The start of fall practice marks the beginning of the 2012 season. One thing starts, another ends. Today's post on pass coverage completes my overview of Foster's defensive system.
First let's cover some basic, but unique terminology:
- Boundary Corner: Cornerback playing to the short (boundary) side of the field. The boundary corner usually has more man responsibility, lines up in a press alignment (close to the wide receiver) and must be able to play zone with less safety help.
- Field Corner: Cornerback playing to the wide side of the field. The field corner tends to play off the line of scrimmage (usually 7 yards off the ball, aligned even with the safeties).
- Rover: In the old 4-4 defense the rover could line up all over the field, but most of the time opposite of the whip as a hybrid outside linebacker. As Tech's defense evolved, the rover essentially became a strong safety, most often lining up 7 yards deep to the strong side of the formation. The rover tends to be used more in blitzes, and in the past was usually the bigger, and better tackling safety.
- Free safety: When the Hokies use two deep safeties the free also lines up 7 yards deep. You will also see the free safety line up ten yards deep in some change up looks. The free safety usually has the responsibility of calling the coverage and audibles for the secondary.
Foster's pass coverage schemes are predicated on getting turnovers as byproducts of the pressure generated through blitz schemes. Film review shows that the Hokies are much less dependant on straight man-to-man coverage than talking heads lead us to believe. However, every defensive coverage uses man-to-man principles which mandate that defensive backs have great functional football vision, hip flexibility, and explosion from a backpedal.
4-4 G Coverage (Cover 4)
The 4-4 G is Tech's base coverage, it's a cover 4 zone—the secondary is essentially split vertically into 4 quarters. In each zone, the assigned defender's goal is to not let a receiver behind him. When the Hokies play 4-4 G, the corners will either line up seven yards off the ball, even with the safeties, or they will line up in press, but backpedal immediately at the snap, or after the quarterback finishes his pre-snap reads. Initially the defender plays zone coverage, unless his cushion is threatened. The cushion is the space between a defender and receiver. The defender wants to turn and run without being burnt deep. While in coverage the defender is looking into the backfield, reading the quarterback's eyes. Once the cushion is threatened, the defensive back will turn and run with the receiver, just like in man coverage.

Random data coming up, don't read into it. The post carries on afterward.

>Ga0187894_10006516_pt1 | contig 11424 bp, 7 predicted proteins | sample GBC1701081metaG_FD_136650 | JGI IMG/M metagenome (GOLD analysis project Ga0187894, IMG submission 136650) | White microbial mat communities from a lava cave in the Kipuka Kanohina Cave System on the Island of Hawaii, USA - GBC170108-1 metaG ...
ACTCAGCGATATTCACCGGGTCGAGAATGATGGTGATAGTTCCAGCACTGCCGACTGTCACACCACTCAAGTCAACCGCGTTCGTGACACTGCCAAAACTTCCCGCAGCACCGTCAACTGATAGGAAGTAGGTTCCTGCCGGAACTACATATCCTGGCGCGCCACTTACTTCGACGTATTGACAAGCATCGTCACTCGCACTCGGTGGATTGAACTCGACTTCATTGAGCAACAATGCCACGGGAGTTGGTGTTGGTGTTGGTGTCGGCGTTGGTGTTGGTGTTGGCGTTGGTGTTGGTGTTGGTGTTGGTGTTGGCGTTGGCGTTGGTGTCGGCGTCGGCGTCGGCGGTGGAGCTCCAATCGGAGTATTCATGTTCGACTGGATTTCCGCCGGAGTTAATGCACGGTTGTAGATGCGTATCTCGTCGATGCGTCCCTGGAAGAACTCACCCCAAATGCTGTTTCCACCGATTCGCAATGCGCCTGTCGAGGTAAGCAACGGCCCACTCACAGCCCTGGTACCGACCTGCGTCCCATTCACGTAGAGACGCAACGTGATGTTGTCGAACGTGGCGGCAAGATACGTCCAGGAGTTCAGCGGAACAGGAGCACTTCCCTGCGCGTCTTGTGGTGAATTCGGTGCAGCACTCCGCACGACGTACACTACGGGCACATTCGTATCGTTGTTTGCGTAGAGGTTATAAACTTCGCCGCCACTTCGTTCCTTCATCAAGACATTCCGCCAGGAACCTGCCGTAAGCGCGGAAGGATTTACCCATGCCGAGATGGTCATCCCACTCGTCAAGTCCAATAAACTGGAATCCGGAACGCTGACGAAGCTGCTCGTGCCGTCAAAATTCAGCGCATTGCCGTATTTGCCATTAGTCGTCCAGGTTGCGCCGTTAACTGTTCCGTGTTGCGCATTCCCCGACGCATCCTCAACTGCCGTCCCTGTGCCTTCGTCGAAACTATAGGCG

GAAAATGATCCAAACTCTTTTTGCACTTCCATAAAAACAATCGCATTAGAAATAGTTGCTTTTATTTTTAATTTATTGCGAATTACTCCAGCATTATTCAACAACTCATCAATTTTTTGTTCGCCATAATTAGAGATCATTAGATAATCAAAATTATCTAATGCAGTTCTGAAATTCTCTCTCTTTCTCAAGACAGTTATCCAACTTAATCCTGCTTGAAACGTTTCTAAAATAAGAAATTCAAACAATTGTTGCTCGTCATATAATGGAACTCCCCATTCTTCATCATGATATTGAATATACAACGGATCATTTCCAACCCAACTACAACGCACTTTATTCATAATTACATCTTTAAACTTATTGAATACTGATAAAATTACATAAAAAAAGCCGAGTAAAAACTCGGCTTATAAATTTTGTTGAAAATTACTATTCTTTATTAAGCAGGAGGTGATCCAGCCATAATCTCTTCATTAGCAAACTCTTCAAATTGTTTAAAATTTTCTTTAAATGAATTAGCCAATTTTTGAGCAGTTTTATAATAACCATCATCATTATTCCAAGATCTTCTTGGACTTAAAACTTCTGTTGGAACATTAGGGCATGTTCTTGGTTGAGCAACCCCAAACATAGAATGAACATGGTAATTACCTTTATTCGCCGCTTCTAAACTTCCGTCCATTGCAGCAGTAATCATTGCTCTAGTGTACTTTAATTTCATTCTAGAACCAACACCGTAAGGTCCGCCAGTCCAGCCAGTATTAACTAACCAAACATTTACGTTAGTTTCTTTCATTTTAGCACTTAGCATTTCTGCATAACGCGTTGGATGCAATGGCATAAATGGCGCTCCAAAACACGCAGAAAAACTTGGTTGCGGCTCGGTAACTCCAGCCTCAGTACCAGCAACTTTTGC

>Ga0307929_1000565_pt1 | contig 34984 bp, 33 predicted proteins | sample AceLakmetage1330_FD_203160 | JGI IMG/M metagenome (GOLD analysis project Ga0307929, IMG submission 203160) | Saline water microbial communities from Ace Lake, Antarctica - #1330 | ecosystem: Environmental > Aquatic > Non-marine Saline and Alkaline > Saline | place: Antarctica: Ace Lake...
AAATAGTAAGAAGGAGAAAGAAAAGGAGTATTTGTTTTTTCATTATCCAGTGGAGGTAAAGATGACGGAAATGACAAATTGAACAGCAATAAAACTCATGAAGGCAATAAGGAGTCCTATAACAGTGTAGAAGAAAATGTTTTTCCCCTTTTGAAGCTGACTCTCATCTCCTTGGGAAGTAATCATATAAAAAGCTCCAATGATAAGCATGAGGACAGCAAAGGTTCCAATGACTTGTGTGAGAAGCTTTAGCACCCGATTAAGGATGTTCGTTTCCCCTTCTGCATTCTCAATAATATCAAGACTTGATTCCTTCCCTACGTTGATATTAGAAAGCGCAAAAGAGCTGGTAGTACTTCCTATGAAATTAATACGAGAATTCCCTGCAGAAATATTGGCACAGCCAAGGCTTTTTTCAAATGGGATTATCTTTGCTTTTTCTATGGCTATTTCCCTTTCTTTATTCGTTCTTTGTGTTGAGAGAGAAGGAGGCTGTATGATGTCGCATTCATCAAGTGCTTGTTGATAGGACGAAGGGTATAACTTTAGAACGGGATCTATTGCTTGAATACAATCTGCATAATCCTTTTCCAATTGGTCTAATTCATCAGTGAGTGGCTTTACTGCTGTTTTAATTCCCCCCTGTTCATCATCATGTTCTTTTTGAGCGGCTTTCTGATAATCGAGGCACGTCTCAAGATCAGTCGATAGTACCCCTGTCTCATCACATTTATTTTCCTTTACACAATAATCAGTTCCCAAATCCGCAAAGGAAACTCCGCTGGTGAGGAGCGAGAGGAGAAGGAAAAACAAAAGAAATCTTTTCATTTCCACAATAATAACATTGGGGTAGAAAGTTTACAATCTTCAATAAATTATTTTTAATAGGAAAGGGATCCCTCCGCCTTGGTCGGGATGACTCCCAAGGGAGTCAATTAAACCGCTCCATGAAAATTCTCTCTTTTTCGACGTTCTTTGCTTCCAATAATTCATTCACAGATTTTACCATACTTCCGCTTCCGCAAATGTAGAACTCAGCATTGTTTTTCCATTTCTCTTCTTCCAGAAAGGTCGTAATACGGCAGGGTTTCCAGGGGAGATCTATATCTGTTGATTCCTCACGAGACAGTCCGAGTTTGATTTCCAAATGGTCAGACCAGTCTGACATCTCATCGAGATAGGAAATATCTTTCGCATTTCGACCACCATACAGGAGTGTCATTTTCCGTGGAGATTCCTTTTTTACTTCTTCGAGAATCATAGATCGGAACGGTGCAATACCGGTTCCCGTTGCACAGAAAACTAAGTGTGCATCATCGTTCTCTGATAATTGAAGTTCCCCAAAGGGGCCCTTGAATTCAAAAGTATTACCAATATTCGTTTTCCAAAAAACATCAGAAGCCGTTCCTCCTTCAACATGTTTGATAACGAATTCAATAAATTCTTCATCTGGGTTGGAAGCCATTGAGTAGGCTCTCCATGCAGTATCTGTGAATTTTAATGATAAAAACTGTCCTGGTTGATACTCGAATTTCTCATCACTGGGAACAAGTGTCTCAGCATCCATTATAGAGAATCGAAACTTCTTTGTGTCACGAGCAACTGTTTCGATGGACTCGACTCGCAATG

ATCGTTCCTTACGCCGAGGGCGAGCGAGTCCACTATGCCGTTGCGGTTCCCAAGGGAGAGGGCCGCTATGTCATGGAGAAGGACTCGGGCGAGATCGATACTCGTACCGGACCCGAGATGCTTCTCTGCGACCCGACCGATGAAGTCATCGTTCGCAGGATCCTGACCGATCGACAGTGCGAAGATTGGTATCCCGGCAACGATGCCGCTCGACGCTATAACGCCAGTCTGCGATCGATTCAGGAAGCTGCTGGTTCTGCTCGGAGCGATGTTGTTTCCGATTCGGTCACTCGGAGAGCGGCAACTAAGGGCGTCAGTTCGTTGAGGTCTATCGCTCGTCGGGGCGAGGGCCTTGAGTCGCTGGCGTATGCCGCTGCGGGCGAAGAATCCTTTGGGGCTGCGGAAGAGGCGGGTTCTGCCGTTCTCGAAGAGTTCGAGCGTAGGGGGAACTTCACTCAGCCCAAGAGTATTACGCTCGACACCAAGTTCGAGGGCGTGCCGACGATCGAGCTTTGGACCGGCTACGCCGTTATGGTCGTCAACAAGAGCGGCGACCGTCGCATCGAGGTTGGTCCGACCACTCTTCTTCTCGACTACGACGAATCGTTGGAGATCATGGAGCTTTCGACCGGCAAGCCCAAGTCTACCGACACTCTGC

The 4-4 G is a "safe" coverage, but it still has an aggressive streak. Defensive backs often vacate their zones, especially on deep seam routes, because they determine that the quarterback will not throw in their zone.
On this play from the 2009 Peach Bowl, Tennessee sends numerous receivers deep on seam routes. Rock Carmichael recognizes that his deep quarter is not threatened and is watching Vols QB Jonathan Crompton the whole way. Crompton thinks he has man, and throws a deep ball anticipating that Kam Chancellor, who has his back to the QB, can't make a play.
Carmichael rolls and makes an easy interception. However, when you watch the play you will notice that the Vols have a wide open receiver in Carmichael's original zone (with Cody Grimm playing the short flat). Carmichael takes a risk to make a play, gambling that Crompton's eyes will take him to the ball. Note, top tier QB's can take advantage of this aggressiveness.
This is also a great example of a trademark of Tech's defense: the use of a robber in almost every zone or man look. Robber coverage is a term you will hear me use repeatedly during my film reviews this year. A "robber" means that in a coverage package, one player (it could be any defensive back, linebacker, or even defensive lineman who drops into coverage) is assigned to watch the quarterback and attempt to read where the throw is going. The robber does not have a zone responsibility, so he must be uber-aggressive and instinctual with a knack for making plays. Even in the wide-tackle six days, the robber was a key component in turning mistakes into turnovers. More often than not, when a defender intercepts a pass closer review will show him playing a robber coverage. The robber is a simple concept, but it is dangerous and difficult for a young quarterback to read because you can assign a robber in cover 1, cover 2, and cover 3 zones. Foster's defense will even allow quick underneath routes to be open in order to attempt to bait a quarterback into throwing to the robber on a quick read later in the game.
Cover 2 Robber
The standard cover 2 has two deep safeties, each responsible for covering a deep half of the field, with corners playing underneath zones. The Hokies use the robber to flip that look.